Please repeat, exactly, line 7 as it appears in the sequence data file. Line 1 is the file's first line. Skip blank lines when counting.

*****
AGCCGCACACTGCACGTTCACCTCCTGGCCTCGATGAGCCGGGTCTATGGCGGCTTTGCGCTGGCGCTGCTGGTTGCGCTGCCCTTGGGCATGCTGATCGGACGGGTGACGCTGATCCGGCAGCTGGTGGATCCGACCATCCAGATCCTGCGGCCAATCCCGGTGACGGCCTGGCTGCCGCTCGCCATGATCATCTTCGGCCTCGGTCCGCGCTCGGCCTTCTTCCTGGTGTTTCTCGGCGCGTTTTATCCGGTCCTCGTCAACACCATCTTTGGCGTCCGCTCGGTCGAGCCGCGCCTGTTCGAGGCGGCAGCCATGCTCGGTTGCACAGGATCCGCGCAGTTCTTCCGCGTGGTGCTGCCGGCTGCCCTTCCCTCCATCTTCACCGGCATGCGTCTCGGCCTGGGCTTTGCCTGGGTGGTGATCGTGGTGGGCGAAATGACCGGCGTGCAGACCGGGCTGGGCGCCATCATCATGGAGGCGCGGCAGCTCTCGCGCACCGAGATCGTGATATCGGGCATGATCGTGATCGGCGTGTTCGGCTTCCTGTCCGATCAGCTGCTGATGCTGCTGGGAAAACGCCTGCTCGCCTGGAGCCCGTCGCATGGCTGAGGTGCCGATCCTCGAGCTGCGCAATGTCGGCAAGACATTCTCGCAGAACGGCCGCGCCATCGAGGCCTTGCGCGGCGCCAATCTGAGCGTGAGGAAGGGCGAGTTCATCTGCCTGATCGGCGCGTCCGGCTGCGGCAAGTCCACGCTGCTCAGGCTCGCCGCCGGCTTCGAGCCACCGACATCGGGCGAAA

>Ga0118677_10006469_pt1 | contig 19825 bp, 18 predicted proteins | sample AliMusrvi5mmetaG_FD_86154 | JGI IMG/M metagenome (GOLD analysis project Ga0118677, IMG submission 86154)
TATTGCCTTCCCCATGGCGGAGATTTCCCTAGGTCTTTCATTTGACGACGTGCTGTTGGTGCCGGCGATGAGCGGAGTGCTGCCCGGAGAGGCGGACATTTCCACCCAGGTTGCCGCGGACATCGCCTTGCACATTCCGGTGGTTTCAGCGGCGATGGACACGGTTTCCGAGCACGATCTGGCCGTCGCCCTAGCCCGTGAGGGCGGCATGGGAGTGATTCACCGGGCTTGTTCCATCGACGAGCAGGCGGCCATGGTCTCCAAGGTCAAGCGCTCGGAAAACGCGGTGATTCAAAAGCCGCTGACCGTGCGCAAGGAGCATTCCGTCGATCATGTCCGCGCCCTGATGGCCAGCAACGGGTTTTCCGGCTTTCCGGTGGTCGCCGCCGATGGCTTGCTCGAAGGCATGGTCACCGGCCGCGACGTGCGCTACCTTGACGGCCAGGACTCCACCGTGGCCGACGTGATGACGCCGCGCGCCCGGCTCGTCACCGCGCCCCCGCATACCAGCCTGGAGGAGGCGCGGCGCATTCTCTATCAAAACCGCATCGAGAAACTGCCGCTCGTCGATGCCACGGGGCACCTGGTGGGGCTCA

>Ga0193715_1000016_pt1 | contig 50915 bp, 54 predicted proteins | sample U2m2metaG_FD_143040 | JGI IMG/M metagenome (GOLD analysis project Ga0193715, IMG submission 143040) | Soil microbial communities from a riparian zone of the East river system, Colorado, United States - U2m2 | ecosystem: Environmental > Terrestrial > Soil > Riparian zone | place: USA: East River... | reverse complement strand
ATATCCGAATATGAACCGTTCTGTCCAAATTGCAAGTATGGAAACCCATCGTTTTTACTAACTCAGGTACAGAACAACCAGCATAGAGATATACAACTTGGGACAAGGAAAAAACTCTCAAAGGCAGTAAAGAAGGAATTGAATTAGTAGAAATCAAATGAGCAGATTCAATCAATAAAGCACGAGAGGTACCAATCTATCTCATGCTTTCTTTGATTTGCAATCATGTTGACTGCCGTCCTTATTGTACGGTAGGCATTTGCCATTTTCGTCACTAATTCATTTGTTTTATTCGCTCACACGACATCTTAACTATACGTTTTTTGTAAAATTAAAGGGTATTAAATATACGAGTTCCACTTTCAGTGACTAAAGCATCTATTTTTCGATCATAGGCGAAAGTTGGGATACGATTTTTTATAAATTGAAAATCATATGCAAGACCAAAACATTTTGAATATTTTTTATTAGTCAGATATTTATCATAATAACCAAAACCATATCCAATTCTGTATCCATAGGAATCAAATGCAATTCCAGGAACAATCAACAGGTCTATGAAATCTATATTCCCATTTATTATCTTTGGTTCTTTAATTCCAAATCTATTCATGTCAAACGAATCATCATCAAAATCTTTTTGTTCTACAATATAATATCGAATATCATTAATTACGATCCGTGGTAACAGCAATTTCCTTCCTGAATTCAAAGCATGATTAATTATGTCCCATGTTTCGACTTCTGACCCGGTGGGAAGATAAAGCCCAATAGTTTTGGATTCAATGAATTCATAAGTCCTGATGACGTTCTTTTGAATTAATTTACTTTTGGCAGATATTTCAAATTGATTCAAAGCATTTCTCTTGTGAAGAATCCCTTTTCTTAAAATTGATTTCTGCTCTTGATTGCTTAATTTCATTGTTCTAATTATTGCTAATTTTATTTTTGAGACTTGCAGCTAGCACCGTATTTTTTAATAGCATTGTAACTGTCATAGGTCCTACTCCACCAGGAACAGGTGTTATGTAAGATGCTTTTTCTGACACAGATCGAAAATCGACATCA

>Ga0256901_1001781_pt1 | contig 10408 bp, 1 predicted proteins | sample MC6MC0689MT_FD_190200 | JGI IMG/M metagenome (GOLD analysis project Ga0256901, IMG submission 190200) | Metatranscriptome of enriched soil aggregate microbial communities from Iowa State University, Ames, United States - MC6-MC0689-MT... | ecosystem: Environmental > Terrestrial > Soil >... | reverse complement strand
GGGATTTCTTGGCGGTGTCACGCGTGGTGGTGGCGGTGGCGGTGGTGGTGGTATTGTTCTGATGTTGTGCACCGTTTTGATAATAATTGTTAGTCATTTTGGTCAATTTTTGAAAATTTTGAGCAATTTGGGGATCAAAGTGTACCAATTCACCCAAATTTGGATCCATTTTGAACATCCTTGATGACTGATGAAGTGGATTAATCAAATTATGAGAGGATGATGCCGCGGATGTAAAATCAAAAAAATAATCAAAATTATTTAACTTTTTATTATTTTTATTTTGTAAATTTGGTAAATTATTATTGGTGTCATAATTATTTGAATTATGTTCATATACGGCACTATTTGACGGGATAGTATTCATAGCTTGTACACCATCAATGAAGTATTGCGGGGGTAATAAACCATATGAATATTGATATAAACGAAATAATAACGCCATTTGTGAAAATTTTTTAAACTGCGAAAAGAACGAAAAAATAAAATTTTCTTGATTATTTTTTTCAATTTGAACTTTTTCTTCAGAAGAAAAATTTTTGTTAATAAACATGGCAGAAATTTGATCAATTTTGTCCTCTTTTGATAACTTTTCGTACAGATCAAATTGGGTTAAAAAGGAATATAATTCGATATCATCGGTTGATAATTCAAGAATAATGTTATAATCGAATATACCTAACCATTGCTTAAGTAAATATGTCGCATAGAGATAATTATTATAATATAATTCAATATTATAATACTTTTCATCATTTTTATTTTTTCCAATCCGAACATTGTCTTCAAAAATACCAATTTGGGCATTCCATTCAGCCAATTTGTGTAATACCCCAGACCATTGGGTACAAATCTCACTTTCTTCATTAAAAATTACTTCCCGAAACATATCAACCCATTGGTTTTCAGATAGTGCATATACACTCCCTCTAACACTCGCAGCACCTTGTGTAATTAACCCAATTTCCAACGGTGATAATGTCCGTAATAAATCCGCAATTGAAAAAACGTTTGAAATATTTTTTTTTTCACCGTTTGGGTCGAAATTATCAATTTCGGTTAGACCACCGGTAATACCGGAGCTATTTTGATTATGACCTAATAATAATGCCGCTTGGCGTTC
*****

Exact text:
GGGATTTCTTGGCGGTGTCACGCGTGGTGGTGGCGGTGGCGGTGGTGGTGGTATTGTTCTGATGTTGTGCACCGTTTTGATAATAATTGTTAGTCATTTTGGTCAATTTTTGAAAATTTTGAGCAATTTGGGGATCAAAGTGTACCAATTCACCCAAATTTGGATCCATTTTGAACATCCTTGATGACTGATGAAGTGGATTAATCAAATTATGAGAGGATGATGCCGCGGATGTAAAATCAAAAAAATAATCAAAATTATTTAACTTTTTATTATTTTTATTTTGTAAATTTGGTAAATTATTATTGGTGTCATAATTATTTGAATTATGTTCATATACGGCACTATTTGACGGGATAGTATTCATAGCTTGTACACCATCAATGAAGTATTGCGGGGGTAATAAACCATATGAATATTGATATAAACGAAATAATAACGCCATTTGTGAAAATTTTTTAAACTGCGAAAAGAACGAAAAAATAAAATTTTCTTGATTATTTTTTTCAATTTGAACTTTTTCTTCAGAAGAAAAATTTTTGTTAATAAACATGGCAGAAATTTGATCAATTTTGTCCTCTTTTGATAACTTTTCGTACAGATCAAATTGGGTTAAAAAGGAATATAATTCGATATCATCGGTTGATAATTCAAGAATAATGTTATAATCGAATATACCTAACCATTGCTTAAGTAAATATGTCGCATAGAGATAATTATTATAATATAATTCAATATTATAATACTTTTCATCATTTTTATTTTTTCCAATCCGAACATTGTCTTCAAAAATACCAATTTGGGCATTCCATTCAGCCAATTTGTGTAATACCCCAGACCATTGGGTACAAATCTCACTTTCTTCATTAAAAATTACTTCCCGAAACATATCAACCCATTGGTTTTCAGATAGTGCATATACACTCCCTCTAACACTCGCAGCACCTTGTGTAATTAACCCAATTTCCAACGGTGATAATGTCCGTAATAAATCCGCAATTGAAAAAACGTTTGAAATATTTTTTTTTTCACCGTTTGGGTCGAAATTATCAATTTCGGTTAGACCACCGGTAATACCGGAGCTATTTTGATTATGACCTAATAATAATGCCGCTTGGCGTTC